Scottish retail sales dropped 3.9% on a like-for-like basis in March, making it the worst drop since January 2000.
Total retail sales fell 0.3% – the first fall in total sales recorded since the survey began in 1999.
The Scottish Retail Consortium (SRC) said the timing of Easter hit trade. In March last year total sales rose 3%, when sales were boosted by Good Friday and Easter Sunday falling into March.
The SRC-KPMG Sales Monitor found that food sales dropped 1.7% last month while non-food sales showed a “much steeper” fall of 5.9% as consumers’ underlying uncertainty about jobs and incomes, as well as the later Easter, took its toll.
The survey found that sales were often deal-driven, while big ticket purchases of homewares and furniture purchases were hardest hit.
SRC director Fiona Moriarty said the timing of Easter is a “contributory factor” to the sharp decline in sales last month, but added: “The drop can’t be accounted for by that alone.”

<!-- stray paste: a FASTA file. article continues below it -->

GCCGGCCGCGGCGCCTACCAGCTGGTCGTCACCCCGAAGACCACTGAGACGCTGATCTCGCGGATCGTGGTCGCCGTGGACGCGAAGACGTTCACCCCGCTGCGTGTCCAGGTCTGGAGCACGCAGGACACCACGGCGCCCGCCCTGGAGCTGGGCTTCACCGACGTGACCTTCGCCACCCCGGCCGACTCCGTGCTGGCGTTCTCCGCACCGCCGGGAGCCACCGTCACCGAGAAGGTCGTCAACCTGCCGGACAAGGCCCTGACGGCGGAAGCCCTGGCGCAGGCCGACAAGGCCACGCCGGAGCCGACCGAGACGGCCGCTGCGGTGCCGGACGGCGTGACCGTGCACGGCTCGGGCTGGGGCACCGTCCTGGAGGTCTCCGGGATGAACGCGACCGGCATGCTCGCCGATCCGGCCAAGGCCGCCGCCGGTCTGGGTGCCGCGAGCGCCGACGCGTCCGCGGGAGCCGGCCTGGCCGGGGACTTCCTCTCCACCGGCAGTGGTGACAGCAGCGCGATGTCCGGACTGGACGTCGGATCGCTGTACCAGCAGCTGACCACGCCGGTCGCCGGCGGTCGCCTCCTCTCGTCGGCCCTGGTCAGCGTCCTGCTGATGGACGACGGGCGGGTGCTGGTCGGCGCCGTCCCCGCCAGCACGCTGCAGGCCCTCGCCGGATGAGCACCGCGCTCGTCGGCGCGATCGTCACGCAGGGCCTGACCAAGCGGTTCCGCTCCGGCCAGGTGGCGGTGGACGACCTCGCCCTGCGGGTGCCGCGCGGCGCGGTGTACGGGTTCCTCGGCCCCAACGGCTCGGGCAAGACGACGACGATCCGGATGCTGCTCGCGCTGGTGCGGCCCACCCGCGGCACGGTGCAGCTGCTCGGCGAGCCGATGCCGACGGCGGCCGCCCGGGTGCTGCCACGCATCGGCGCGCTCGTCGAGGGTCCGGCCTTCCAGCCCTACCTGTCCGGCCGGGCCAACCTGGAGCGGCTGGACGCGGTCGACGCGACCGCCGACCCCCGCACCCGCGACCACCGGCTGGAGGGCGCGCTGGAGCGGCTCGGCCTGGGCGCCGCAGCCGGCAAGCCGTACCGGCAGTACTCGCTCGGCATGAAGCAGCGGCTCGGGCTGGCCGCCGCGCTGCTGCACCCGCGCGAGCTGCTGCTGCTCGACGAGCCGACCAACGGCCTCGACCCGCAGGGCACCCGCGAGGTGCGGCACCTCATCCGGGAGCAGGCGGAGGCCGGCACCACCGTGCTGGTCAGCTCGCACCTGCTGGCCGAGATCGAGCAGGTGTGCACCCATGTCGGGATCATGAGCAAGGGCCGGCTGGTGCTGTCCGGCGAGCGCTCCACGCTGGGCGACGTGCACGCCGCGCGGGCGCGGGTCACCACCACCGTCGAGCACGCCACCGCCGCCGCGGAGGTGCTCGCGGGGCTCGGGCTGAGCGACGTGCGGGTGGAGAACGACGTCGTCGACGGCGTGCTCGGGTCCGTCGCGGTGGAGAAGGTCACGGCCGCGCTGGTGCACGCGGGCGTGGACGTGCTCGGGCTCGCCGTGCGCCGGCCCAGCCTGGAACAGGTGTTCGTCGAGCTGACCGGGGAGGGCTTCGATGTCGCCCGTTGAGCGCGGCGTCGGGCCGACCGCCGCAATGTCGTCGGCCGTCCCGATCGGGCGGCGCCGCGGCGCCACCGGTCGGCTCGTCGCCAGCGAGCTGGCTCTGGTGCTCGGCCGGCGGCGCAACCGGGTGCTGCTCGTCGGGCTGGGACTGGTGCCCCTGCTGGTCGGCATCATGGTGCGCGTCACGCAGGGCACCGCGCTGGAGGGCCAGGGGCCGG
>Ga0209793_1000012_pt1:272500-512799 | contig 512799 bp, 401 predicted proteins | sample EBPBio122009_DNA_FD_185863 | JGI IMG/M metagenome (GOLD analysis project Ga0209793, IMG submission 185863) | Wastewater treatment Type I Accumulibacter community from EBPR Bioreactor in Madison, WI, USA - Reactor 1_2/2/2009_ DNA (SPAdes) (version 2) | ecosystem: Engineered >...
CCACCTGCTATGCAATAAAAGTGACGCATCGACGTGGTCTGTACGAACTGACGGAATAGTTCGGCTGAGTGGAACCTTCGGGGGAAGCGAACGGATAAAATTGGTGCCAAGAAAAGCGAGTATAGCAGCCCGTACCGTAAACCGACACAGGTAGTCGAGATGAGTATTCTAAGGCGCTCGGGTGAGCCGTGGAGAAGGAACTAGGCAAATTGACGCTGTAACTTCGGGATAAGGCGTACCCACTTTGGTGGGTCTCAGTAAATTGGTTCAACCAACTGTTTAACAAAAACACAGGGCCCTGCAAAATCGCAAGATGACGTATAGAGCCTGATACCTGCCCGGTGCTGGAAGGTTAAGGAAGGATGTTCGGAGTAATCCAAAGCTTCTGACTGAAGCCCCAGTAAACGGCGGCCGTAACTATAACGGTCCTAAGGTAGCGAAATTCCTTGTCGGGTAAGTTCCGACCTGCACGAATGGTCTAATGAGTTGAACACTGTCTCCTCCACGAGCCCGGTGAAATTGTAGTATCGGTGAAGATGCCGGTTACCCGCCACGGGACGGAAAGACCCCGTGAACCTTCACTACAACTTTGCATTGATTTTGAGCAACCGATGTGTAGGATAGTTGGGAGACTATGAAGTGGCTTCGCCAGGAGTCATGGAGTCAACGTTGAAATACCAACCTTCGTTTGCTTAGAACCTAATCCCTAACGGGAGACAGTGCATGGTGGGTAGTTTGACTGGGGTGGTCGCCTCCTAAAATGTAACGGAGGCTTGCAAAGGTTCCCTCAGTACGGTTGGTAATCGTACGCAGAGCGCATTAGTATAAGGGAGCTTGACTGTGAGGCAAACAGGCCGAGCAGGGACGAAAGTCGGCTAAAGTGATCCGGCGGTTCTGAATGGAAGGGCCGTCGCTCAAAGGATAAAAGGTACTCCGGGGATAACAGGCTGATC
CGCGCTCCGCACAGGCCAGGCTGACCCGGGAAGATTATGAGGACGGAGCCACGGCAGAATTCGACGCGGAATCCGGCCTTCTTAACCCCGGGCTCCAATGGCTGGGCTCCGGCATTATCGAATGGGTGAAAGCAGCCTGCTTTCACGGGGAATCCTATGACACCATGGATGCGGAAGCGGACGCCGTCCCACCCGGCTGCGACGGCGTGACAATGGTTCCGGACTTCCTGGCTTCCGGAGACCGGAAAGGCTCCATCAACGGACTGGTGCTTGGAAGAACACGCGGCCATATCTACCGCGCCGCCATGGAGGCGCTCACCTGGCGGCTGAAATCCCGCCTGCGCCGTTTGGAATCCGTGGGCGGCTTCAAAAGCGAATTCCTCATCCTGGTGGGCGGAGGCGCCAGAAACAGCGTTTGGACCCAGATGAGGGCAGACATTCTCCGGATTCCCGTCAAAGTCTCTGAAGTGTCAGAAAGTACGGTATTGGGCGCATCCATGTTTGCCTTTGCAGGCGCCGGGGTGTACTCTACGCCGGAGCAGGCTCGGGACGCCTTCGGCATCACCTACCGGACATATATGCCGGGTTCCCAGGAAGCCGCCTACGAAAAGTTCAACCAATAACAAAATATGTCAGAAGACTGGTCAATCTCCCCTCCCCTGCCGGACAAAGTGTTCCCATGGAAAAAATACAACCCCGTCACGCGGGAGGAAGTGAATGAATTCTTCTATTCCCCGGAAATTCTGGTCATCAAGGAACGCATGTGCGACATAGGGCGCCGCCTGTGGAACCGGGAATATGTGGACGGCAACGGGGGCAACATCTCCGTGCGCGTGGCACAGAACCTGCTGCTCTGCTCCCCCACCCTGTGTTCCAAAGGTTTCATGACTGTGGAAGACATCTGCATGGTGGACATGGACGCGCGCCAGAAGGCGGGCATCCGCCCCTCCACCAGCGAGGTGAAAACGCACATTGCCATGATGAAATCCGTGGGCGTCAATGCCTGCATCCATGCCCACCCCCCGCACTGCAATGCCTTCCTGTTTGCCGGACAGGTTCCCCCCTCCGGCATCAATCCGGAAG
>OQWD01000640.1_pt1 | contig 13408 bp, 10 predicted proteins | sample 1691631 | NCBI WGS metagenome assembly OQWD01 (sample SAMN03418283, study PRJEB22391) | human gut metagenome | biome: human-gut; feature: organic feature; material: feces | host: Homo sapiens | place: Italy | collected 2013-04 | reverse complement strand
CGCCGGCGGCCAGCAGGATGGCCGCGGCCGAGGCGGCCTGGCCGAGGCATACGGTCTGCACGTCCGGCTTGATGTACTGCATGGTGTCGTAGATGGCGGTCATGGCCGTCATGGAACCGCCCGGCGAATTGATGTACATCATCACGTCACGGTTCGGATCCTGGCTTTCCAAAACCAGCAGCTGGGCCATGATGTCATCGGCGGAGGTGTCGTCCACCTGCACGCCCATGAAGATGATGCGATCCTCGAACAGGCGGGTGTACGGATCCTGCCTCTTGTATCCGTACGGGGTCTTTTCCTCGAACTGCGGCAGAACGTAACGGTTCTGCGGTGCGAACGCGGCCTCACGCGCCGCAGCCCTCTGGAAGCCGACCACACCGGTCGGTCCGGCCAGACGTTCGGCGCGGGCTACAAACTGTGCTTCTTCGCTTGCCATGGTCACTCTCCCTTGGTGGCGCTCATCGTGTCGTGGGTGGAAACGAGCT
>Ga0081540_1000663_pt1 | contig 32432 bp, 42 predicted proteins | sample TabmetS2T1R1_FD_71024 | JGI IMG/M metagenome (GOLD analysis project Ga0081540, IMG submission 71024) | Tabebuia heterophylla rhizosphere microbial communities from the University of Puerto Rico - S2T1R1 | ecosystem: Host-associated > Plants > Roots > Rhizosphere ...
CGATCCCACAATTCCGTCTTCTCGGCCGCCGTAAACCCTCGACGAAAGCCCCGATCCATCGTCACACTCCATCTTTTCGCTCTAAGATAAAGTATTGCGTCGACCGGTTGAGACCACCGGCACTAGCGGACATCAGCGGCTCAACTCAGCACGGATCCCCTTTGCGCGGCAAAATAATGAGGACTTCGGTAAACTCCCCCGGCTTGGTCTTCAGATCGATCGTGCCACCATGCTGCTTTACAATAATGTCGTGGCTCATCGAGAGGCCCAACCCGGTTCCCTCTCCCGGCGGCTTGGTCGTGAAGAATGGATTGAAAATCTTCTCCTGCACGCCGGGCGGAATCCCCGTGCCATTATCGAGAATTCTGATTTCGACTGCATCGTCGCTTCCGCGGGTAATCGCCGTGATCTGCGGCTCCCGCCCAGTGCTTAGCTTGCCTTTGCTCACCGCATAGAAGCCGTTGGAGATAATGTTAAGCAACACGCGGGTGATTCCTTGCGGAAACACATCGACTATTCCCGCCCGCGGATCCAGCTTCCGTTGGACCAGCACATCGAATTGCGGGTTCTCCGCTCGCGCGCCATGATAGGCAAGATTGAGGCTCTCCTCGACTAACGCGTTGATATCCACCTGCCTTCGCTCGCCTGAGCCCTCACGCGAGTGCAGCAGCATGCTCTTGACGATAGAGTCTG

She said: “Reality is biting for Scottish shoppers. People are increasingly nervous about the economy and their personal finances and are reluctant to spend unless they have to.
“Consumers in Scotland don’t have the confidence to spend on large items for the home or buy into new fashion lines. Where they are spending, the focus is on bargains and price cuts.
The current spell of warm weather and the approach of Easter offer some hope but it will take more than sunny bank holiday weekends to fundamentally change the gloomy retail outlook.”
KPMG head of retail in Scotland David McCorquodale said: ” We have seen an emergence of new, lower spending patterns since the middle of January as consumers re-adjust their family budgets to take into account the combination of mounting fuel and utility costs, falling house prices, higher VAT and real inflation.
“Many retailers will not be able to sustain this ongoing weakness in demand beyond the short term and are hoping for some good news around the extended bank holiday period and a feel-good factor driven by the Royal Wedding.
However, as disposable income continues to fall, without reducing saving or increasing borrowing – which would oppose current trends – this will not be possible.”